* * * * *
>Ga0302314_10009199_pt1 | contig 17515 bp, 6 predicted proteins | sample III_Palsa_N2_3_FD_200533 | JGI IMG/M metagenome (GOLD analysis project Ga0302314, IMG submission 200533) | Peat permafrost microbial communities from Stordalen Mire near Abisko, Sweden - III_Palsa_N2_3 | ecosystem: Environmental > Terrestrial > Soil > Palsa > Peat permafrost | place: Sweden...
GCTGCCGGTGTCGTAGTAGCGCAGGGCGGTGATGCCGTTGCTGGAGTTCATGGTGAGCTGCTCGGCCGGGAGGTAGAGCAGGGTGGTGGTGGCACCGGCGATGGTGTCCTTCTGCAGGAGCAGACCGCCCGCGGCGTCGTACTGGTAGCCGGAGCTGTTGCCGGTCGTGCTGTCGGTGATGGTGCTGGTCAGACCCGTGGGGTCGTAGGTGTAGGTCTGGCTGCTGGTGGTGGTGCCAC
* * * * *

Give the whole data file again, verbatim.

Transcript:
>Ga0302314_10009199_pt1 | contig 17515 bp, 6 predicted proteins | sample III_Palsa_N2_3_FD_200533 | JGI IMG/M metagenome (GOLD analysis project Ga0302314, IMG submission 200533) | Peat permafrost microbial communities from Stordalen Mire near Abisko, Sweden - III_Palsa_N2_3 | ecosystem: Environmental > Terrestrial > Soil > Palsa > Peat permafrost | place: Sweden...
GCTGCCGGTGTCGTAGTAGCGCAGGGCGGTGATGCCGTTGCTGGAGTTCATGGTGAGCTGCTCGGCCGGGAGGTAGAGCAGGGTGGTGGTGGCACCGGCGATGGTGTCCTTCTGCAGGAGCAGACCGCCCGCGGCGTCGTACTGGTAGCCGGAGCTGTTGCCGGTCGTGCTGTCGGTGATGGTGCTGGTCAGACCCGTGGGGTCGTAGGTGTAGGTCTGGCTGCTGGTGGTGGTGCCAC